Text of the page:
Good or bad, this film sure hits hard and hits it good. Directed by Matteo Garrone, it is based upon the novel by Roberto Saviano which deals with organized crime called Camorra (almost like the Mafia) in the Naples and Caserta region of Italy. A radical departure from the time tested conventions of gangster flicks, this movie tries to intertwine five separate stories of Italians whose lives are touched by organized crime (Camorra).
A little background information about the Camorra can come in handy in here since most people outside of Europe or of Italy for that matter, most probably haven't ever heard about it. Now according to the venerable Wikipedia, the Camorra is a mafia-like criminal organisation, originating in the region of Campania and the city of Naples in Italy. It finances itself through drug trafficking, extortion, protection and racketeering and its activities have led to high levels of murder in the areas in which it operates. It is the oldest criminal organisation in Italy. And according to the movie itself, Camorra accounts for the most number of deaths annually in the whole of Europe.
Talking about the movie itself, it sorts of blurs the distinguishing line between a studio-produced film and a documentary. It's gritty cinematography, shaky camera-work, non-glamorous approach and the lack of an structured narrative makes it extremely realistic but at the same time severely reduces its entertainment value. The bleak urban Italy painted in the film is a far cry from the regal beauty of the Italy shown in tourist brochures. The Italy in Gomorra is crumbling down upon its own stark, squalid and bloody foundations.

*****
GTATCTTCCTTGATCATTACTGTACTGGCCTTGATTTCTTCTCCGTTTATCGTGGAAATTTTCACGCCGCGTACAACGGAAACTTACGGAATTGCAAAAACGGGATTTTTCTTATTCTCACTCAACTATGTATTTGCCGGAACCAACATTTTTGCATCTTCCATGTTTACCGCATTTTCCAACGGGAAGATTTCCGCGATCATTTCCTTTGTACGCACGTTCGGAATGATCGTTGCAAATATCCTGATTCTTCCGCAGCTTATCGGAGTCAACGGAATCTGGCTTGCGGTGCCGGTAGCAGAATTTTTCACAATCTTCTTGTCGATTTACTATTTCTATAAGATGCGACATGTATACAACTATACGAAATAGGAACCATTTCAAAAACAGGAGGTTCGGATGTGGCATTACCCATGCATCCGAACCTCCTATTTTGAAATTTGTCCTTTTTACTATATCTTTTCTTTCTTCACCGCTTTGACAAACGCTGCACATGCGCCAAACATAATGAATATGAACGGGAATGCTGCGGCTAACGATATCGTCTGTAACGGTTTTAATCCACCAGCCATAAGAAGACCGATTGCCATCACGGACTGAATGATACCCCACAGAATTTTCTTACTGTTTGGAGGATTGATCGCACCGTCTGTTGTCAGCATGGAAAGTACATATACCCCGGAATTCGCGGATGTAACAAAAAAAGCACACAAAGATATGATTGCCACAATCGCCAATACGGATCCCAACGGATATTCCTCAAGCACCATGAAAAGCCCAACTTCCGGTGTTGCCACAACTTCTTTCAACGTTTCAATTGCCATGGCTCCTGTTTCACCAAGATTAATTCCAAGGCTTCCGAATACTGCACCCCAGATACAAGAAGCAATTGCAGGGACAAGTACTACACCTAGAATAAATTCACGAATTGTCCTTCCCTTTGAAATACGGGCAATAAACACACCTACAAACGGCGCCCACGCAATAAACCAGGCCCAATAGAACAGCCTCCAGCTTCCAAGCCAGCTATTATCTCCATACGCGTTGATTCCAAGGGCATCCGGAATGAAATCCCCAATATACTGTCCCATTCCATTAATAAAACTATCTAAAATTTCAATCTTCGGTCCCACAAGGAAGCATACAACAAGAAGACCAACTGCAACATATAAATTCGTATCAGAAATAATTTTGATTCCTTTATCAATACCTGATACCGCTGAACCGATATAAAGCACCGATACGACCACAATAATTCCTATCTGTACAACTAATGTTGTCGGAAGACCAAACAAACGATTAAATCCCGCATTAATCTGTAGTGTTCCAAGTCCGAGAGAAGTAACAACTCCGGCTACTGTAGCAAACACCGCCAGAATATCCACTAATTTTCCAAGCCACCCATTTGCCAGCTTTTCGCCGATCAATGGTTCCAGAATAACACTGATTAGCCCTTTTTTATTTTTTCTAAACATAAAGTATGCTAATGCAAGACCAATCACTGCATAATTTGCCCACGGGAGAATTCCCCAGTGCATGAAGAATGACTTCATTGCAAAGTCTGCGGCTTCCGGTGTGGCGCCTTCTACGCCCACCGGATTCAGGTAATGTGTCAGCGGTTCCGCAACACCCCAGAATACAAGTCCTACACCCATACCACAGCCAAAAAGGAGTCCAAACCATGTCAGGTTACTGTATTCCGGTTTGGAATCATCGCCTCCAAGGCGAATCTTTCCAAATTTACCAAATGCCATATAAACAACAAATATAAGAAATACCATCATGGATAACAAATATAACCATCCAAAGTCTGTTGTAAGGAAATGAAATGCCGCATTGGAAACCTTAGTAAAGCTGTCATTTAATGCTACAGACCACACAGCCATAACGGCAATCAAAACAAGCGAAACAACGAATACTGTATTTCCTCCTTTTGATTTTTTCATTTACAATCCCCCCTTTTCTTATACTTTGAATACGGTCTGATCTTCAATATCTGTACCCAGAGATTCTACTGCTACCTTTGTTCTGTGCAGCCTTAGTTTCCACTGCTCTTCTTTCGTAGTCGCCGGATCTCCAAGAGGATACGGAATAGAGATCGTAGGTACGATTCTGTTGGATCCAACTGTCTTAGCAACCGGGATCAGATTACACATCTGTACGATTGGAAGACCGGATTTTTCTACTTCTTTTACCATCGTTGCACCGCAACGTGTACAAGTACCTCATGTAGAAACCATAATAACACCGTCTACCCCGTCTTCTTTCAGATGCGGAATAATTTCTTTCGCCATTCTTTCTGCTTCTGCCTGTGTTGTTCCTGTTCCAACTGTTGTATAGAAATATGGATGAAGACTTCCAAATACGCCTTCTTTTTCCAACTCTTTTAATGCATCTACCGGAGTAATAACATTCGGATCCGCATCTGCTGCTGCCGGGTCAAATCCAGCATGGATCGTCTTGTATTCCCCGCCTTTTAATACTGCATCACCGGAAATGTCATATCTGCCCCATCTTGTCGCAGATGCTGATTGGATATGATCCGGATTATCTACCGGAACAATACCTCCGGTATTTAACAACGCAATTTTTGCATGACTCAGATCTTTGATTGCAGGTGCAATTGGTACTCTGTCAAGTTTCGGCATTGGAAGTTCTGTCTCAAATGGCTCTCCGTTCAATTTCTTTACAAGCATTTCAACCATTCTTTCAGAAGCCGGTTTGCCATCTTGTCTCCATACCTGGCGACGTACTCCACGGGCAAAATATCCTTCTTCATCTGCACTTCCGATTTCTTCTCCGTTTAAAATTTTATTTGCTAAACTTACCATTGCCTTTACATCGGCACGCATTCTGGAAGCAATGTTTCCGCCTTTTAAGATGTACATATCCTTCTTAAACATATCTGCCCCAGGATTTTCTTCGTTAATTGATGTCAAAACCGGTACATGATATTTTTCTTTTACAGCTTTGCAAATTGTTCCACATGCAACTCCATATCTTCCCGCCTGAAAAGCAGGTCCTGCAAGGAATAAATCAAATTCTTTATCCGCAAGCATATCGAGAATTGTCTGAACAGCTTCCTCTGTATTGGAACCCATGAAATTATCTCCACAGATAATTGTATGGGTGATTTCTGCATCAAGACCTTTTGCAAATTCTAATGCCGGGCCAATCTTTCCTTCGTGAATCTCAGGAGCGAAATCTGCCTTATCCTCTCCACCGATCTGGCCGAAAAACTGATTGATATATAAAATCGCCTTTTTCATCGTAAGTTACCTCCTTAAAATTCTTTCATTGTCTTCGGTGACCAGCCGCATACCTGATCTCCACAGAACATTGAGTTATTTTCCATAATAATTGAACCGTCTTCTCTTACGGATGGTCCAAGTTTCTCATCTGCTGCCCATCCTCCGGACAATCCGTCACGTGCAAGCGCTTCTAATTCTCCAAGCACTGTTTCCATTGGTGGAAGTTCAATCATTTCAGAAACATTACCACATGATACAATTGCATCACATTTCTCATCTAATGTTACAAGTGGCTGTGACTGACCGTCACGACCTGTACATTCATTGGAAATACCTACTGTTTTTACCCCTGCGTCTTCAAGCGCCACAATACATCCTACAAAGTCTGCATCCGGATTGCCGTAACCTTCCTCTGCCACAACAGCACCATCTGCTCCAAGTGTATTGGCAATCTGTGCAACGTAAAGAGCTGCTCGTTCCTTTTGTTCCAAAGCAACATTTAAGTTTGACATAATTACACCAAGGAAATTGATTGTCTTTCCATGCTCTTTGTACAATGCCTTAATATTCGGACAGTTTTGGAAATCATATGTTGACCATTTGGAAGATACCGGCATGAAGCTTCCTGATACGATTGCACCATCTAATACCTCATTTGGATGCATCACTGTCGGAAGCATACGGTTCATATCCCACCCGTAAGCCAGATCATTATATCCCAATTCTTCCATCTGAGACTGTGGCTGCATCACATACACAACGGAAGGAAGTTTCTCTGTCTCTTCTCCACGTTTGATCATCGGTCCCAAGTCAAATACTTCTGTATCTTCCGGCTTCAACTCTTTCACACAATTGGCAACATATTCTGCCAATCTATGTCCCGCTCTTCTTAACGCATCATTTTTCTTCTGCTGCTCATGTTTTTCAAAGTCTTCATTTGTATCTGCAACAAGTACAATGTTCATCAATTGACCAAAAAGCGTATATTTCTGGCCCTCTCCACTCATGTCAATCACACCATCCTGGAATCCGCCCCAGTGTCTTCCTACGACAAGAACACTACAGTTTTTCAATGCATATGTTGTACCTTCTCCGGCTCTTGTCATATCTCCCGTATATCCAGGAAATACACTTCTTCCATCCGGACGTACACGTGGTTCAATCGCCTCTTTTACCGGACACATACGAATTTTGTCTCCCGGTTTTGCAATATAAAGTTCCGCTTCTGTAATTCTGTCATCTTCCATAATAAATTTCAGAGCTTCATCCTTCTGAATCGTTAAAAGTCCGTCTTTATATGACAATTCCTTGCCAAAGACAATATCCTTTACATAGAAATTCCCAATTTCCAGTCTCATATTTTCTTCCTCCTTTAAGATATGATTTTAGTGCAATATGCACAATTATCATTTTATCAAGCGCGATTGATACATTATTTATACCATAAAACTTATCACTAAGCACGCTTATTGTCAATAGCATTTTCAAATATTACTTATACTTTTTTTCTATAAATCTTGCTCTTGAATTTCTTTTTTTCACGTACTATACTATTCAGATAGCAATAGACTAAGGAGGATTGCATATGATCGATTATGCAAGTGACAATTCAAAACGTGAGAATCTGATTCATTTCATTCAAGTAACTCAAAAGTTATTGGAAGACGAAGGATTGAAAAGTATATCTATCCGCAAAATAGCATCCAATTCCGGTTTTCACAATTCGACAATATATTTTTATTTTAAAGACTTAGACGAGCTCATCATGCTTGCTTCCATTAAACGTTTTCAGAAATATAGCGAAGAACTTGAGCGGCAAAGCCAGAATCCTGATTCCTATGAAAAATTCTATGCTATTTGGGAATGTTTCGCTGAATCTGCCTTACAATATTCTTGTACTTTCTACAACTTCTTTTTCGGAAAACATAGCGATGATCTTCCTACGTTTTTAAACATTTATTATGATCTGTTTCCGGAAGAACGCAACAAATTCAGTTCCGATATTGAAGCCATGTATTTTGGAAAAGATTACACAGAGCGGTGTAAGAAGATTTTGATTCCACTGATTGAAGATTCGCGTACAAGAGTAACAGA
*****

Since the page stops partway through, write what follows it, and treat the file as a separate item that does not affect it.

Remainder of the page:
For the first 45 minutes the story is tough to get hold of, and it only starts to clear up after the 90 minutes mark. The film presents the viewers with such a huge number of characters and situations that it sometimes becomes quite tough to hang on to the storyline. There was very little interconnectedness, the characters just chopped in and out of the story without any apparent relevance and lacking any cohesion. It was the indeed only the common social fabric that binded all the characters together. Now this is both an achievement for the director as well as a tough nut for unsuspecting audience to crack.
The film is unique in more aspect as well, in the fact that it completely shakes itself free of any empathy for the characters which makes it extremely emotionally uninvolving. But the viewer is allowed to soak in the decadent atmosphere and for two hours co-exist in the world of Comorra. Lastly it must be said that the film manages to generate the same feeling of annoyance and intimidation that it tries to expose in the story. The film is more rather a portrayal of society at its edge.
PS: I have to agree though that for persons who relate more to the subject matter than ordinary people sitting in a different country in a different continent, it is bound to generate more respect and admiration.
Plus factors: Cinematography, plot, and characterisation.
Minus factors: Story, duration of the movie, choppy narrative and dialogues.
My Score: 5.5/10